Early symptom non-improvement and aggravation are associated with the treatment response to SSRIs in MDD: a real-world study
Received 30 November 2018
Accepted for publication 20 February 2019
Published 16 April 2019 Volume 2019:15 Pages 957—966
Checked for plagiarism Yes
Review by Single anonymous peer review
Peer reviewer comments 2
Editor who approved publication: Dr Jun Chen
Hsinsung Yuan,1,2 Xiao Zhu,1 Qiang Luo,3,4 Alice Halim,5 Michael Halim,5 Hao Yao,5 Yiyun Cai,1,6 Shenxun Shi1,6
1Psychiatry Department of Huashan Hospital, Fudan University, Shanghai, People’s Republic of China; 2Psychiatry Department of Nanjing Brain Hospital, Nanjing, People’s Republic of China; 3Institute of Science and Technology for Brain-Inspired Intelligence, Fudan University, Shanghai, People’s Republic of China; 4Key Laboratory of Computational Neuroscience and Brain-Inspired Intelligence (Ministry of Education), Fudan University, Shanghai, People’s Republic of China; 5Shanghai Medical College, Fudan University, Shanghai, People’s Republic of China; 6Shanghai Mental Health Center, Shanghai, People’s Republic of China
Purpose: Early improvement in major depressive disorder is defined as a reduction of ≥20% in the 17-item Hamilton Depression Rating Scale (HAM-D-17) score at the second week after initiation of treatment, predicting long-term treatment response. However, there remains no effective strategy for switching medications when a patient fails to reach early improvement at the second week. This study focused on the predictive value of early symptom changes in each item of the HAM-D-17 scale for treatment response to selective serotonin reuptake inhibitor (SSRI) monotherapy and to provide a reference for switching antidepressants to enhance early treatment efficacy.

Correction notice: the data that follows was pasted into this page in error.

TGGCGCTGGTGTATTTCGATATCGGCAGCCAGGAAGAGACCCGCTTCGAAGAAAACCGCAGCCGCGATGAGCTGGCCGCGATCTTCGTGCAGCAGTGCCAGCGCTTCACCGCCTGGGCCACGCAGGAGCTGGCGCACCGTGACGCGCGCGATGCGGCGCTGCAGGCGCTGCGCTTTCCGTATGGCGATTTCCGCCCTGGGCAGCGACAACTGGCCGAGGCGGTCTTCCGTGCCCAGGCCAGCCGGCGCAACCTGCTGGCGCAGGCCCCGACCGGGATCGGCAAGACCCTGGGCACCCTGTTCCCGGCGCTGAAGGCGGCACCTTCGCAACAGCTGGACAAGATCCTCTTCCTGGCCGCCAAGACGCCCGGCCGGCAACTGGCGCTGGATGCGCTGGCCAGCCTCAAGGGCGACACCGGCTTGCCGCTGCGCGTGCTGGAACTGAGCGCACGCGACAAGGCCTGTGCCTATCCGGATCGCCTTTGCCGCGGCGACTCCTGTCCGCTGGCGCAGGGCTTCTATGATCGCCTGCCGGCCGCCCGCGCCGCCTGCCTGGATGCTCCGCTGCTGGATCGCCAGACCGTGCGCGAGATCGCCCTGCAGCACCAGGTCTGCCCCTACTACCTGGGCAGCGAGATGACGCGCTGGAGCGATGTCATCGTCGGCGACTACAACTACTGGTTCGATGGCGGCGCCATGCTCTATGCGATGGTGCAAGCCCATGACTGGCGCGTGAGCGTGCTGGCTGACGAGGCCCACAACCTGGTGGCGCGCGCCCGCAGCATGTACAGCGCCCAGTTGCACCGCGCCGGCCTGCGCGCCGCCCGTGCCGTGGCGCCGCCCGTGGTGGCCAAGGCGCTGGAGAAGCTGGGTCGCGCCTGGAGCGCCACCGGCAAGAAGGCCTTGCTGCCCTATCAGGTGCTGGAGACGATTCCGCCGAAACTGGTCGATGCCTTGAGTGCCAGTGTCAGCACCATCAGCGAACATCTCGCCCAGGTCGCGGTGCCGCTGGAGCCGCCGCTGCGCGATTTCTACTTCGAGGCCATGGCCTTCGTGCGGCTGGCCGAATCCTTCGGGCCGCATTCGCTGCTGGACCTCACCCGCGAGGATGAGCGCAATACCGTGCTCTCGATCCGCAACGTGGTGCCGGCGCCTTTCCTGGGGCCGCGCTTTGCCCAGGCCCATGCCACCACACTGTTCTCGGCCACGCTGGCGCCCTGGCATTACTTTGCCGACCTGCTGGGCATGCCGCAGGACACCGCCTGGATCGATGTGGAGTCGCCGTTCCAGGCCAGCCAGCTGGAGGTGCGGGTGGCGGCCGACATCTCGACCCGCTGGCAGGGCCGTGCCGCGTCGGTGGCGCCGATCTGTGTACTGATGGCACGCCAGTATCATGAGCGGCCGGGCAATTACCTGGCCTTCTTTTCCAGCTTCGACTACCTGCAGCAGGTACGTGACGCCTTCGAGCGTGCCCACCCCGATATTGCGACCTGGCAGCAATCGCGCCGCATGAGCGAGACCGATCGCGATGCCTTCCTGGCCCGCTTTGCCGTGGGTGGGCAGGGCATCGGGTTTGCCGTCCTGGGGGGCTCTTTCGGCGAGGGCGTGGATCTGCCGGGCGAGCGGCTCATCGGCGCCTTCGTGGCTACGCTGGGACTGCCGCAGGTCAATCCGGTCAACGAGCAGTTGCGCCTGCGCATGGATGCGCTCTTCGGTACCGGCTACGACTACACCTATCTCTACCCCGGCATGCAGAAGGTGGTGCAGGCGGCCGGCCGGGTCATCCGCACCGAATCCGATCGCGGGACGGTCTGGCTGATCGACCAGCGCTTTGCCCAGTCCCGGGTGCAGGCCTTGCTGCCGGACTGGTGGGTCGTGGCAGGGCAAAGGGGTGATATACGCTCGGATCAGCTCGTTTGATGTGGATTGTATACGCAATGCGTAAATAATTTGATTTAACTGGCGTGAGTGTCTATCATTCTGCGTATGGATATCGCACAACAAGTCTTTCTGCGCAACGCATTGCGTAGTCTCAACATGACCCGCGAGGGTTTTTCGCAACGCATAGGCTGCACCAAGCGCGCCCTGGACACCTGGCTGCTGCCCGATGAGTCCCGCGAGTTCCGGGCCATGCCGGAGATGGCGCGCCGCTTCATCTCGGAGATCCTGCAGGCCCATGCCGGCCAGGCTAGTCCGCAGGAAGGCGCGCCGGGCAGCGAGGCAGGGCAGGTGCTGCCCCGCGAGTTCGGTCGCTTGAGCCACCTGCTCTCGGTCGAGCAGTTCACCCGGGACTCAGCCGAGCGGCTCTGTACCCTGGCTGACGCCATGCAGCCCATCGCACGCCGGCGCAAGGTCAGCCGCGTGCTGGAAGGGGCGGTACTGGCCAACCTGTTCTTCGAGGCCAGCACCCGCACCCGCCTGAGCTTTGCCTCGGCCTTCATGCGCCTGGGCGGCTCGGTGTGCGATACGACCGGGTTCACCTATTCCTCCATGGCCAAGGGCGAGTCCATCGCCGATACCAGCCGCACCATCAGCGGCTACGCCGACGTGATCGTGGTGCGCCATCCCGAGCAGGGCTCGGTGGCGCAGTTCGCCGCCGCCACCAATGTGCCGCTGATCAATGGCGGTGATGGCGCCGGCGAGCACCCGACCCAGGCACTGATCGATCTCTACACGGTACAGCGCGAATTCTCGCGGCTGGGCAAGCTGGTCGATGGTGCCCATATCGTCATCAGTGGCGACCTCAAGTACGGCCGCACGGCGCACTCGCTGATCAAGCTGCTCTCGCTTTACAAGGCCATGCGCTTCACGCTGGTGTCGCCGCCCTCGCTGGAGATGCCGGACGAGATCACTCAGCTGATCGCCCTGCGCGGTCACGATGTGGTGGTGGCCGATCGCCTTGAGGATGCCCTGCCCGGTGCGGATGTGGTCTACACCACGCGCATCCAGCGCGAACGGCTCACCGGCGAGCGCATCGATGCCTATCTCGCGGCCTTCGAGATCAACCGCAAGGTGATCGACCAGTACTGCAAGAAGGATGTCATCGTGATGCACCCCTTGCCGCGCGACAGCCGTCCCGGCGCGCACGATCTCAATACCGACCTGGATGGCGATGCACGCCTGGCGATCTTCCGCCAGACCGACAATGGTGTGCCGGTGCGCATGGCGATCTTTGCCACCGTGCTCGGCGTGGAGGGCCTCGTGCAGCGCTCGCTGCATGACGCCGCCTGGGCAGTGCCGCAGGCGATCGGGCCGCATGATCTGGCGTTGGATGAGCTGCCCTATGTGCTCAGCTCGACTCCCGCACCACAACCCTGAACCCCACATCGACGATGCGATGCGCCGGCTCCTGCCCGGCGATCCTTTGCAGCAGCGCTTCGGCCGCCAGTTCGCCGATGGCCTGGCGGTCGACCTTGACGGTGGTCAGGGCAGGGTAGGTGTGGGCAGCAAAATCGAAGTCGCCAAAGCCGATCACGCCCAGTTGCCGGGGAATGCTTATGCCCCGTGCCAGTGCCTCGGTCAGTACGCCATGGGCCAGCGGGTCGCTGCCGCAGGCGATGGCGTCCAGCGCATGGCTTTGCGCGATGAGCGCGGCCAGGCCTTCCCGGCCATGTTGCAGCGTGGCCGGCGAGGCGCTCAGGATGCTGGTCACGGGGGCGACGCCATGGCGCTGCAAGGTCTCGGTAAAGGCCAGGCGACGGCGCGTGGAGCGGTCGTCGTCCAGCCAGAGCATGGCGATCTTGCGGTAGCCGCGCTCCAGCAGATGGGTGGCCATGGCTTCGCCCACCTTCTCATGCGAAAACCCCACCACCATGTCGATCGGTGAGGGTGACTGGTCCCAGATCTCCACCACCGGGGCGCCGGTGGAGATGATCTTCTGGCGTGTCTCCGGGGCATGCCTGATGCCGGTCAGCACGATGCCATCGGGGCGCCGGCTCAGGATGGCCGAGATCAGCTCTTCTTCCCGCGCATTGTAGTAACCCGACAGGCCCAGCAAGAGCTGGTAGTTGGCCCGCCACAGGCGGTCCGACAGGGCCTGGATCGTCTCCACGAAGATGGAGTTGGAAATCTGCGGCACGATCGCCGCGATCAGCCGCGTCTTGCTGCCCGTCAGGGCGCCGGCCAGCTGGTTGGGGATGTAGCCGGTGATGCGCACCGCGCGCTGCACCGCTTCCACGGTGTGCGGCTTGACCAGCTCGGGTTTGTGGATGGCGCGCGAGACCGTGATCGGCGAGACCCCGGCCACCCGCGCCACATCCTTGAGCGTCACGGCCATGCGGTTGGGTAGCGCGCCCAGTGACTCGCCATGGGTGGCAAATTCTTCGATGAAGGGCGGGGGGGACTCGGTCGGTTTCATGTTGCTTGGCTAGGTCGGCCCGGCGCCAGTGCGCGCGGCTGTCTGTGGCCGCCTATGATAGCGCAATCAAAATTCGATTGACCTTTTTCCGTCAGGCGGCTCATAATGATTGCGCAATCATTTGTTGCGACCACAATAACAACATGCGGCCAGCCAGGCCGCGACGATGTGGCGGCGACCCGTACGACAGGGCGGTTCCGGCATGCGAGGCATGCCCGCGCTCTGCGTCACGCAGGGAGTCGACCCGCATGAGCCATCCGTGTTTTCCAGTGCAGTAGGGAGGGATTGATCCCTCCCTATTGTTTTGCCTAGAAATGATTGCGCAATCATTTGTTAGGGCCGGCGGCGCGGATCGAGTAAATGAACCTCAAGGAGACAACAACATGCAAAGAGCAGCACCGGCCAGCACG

Patients and methods: Our study was an observational, real-world study that enrolled 90 treatment-naïve patients experiencing their first episode of major depressive disorder in the outpatient department of Huashan Hospital. Patients who did not achieve the threshold of early improvement in the second week after starting treatment were switched to alternative SSRI monotherapy. Patient follow-up occurred at 2, 4, 8, and 12 weeks after the initiation of treatment. We analyzed the relationship between the change in each symptom on the HAM-D-17 scale and treatment efficacy.